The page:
Love the look of stained glass, but can't afford it? Want to add a stained glass piece to your decor, but can't find that perfectly nerdy piece to fit in? Problem solved today! Below I will share with you a tutorial that is fun, easy, and decently inexpensive for creating your own geeky fake stained glass masterpieces that are great looking!
- Gallery Glass paints (Purchase the 31 color value paint set like I did, or plan out your design and the needed colors 1st, then buy individual colored bottles of paint)
- Instant lead lines and/or liquid lead (I used both products)
- Window surface, glass pane, or sheet of plastic to be used as your painting canvas.
- Paper towels
- To find an image- either draw your own or search on Google. Follow your search subject with the word 'outline' or 'coloring page' to get results that are great for this project. Images with less detail will work best.
- Google 'stained glass' to get a feel for the paned glass look, including border designs & backgrounds.
- The leading and paint is removable from glass surfaces. If you mess up, you can always wipe or peel away a particular section and redo it. The paints are NOT removable from plastic though.
- Feel free to try different techniques -mix the paints to generate different colors or swirl them together (without fully blending) to get different textures and patterns.
- Do allow your liquid leading to fully dry (naturally -no hair dryers) before painting in the color.
- Try to smooth out your colored paint for even layers (something I was bad about doing ;-) ). If you want darker layers, or feel your initial layer was too light/spotty, go ahead and paint a second coat once the first is dry.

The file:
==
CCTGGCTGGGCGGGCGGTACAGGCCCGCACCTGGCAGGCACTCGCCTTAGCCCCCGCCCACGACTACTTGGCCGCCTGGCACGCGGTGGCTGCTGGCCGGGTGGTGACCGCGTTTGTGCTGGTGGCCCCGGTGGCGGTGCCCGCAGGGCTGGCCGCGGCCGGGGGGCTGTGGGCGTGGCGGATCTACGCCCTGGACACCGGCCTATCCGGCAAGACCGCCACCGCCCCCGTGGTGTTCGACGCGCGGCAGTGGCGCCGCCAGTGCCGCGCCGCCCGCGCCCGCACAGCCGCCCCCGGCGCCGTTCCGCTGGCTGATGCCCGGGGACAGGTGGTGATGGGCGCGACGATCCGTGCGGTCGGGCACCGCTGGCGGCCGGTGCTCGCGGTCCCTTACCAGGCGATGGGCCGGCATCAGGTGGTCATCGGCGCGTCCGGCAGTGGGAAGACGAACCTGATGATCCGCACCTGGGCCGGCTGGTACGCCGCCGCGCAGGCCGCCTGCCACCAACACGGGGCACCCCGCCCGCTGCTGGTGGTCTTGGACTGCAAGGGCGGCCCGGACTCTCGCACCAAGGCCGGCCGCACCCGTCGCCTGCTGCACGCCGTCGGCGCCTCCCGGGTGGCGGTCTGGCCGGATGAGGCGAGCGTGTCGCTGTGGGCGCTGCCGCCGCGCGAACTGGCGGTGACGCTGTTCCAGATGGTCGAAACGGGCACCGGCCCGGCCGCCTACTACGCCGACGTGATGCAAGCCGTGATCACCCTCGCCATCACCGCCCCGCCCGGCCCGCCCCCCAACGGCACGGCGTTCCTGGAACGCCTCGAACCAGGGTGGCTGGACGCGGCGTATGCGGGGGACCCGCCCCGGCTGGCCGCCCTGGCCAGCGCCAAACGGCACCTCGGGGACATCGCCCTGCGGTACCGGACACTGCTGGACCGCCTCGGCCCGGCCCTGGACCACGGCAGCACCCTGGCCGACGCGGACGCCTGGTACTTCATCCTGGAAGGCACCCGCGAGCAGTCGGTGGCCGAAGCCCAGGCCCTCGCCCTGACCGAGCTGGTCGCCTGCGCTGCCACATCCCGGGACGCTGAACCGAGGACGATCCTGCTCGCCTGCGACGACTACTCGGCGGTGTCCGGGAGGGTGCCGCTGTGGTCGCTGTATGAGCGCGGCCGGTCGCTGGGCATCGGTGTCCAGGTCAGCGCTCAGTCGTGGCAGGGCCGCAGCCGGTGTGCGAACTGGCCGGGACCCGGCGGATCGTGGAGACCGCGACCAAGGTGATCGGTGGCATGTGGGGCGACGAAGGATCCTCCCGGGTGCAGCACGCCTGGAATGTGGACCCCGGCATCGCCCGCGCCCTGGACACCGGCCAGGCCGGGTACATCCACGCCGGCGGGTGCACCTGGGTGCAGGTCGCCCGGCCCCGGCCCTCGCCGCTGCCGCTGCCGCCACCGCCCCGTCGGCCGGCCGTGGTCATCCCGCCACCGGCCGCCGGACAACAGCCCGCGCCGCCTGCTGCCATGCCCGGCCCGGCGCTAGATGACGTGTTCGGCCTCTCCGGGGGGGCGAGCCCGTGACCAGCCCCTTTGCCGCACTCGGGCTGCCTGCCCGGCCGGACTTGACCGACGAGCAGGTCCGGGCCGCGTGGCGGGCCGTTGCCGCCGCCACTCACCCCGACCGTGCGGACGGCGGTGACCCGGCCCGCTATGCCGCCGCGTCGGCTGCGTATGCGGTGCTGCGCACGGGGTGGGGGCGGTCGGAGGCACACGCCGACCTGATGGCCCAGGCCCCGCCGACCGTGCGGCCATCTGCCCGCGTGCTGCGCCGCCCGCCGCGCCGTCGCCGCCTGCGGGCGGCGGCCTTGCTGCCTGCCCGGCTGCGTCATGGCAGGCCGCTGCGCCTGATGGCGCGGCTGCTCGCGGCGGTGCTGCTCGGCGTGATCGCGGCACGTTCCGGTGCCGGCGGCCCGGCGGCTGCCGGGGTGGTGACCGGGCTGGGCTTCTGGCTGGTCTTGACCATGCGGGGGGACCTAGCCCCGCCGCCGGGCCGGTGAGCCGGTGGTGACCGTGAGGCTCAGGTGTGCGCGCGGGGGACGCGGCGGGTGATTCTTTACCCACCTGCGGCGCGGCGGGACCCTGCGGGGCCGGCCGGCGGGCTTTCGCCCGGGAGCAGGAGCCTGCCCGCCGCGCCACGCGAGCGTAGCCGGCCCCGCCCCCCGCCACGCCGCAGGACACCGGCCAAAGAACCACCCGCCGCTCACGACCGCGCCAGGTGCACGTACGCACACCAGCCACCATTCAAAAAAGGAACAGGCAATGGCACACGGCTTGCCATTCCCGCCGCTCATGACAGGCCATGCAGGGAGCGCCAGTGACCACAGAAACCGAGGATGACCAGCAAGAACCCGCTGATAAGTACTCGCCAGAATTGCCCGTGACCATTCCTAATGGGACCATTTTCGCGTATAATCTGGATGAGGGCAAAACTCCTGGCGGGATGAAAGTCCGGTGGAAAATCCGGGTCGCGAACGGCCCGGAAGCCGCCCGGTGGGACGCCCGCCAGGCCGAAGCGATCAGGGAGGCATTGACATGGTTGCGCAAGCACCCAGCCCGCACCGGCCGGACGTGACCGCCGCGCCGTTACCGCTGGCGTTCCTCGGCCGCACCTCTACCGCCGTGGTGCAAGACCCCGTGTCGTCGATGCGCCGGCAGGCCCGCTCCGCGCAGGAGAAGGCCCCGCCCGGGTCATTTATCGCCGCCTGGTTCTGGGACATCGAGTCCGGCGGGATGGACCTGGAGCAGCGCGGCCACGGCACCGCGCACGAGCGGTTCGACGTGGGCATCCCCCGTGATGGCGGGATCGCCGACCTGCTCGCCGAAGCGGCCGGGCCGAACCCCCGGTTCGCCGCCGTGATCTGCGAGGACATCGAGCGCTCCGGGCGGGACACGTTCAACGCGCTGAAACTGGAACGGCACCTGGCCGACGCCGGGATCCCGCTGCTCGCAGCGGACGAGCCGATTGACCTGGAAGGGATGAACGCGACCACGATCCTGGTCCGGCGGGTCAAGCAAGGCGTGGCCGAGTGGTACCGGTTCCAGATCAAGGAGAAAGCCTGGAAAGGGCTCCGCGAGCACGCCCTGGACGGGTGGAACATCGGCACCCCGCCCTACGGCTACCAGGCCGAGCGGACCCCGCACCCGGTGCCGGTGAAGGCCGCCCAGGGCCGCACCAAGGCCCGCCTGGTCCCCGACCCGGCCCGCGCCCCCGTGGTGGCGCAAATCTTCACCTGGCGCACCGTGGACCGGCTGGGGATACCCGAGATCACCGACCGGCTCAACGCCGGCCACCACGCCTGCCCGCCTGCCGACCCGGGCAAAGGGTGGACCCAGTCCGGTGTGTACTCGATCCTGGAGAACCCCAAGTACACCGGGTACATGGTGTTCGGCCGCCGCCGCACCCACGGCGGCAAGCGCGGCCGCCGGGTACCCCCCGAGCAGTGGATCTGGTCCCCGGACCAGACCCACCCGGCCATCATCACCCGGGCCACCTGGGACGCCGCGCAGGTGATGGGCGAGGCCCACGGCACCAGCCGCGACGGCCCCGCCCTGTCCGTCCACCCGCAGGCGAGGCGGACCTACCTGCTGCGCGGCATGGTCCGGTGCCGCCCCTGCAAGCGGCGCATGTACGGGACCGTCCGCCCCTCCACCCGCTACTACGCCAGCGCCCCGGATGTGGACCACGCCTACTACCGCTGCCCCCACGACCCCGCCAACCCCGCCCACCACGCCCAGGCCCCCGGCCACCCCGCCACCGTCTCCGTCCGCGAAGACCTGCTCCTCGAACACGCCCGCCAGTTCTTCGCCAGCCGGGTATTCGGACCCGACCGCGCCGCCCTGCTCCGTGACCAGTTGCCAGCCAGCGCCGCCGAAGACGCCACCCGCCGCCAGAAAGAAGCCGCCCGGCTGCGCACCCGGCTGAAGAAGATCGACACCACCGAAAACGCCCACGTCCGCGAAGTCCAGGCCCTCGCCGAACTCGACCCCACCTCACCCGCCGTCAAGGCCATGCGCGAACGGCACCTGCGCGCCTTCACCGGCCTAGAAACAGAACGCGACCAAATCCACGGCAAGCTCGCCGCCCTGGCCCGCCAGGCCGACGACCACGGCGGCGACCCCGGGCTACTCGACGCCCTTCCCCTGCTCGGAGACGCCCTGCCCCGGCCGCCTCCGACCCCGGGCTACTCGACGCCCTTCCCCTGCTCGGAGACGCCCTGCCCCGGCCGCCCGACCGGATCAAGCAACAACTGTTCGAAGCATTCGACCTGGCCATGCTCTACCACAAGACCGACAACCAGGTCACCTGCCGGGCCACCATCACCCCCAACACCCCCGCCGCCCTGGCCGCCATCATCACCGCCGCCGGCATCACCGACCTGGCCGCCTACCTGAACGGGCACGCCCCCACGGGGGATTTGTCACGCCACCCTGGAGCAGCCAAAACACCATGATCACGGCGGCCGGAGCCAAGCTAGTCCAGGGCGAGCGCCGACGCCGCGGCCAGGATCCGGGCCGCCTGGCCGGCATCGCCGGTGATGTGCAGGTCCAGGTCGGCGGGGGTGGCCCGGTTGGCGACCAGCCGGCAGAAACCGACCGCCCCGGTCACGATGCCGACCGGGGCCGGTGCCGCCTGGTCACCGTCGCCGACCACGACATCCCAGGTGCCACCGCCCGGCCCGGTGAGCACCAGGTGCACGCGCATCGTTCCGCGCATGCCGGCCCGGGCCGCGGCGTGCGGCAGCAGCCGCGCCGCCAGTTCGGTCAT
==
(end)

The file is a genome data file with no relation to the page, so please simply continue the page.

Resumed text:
- I would recommend a canvas surface that is 8x10 inches or larger. Smaller can be done, but this increases the skill level/patience needed because details become very fine and close together at smaller scales. (you can see that I abandon my 8x10 sized dragon image because the lined details were too close together for me to make it look good)
- Take your time and feel free to practice a little first. The liquid lead doesn't have the thinnest application tip, so it'll take some time getting use to the pressure and speed you'll need to use when laying lines down. I found I was most steady when holding the bottle with both hands, and both forearms resting on the table. The instant lead lines can be cut with scissors or a razor blade for finer detailing.
1. Print or draw out your design to scale.
2. Clean your canvas surface so it's free of dirt and oils.
3. Tape your canvas on top of the design to prevent shifting when tracing.
8. Lean on a ledge or hang using a chain or suction cup and enjoy your geeky work of art.
Bottle of white school glue
Bottle of clear school glue
Clear acrylic spray
(Follow above instructions except for these changes)
- Whereas the Gallery Glass paint will peel off glass, this method is a little more permanent. To be on the safe side, please do not directly apply to window or mirror surfaces.
- Prep your glass surface by coating it with the clear acrylic spray (after cleansing it) to create an adhesive for the glue and acrylic.
- Mix a teaspoon of black acrylic paint with your white glue. Stir thoroughly. This will serve as your liquid lead.
- Pour your clear glue into individual cups (or trays of a muffin tin) and add the colored acrylic paint. 2-3 drops of paint per tablespoon of glue is a good ratio. This will serve as your colored gallery glass paint.
What do you guys think? Questions? Did you make your own faux stained glass? Tell me how it turned out in the comments below!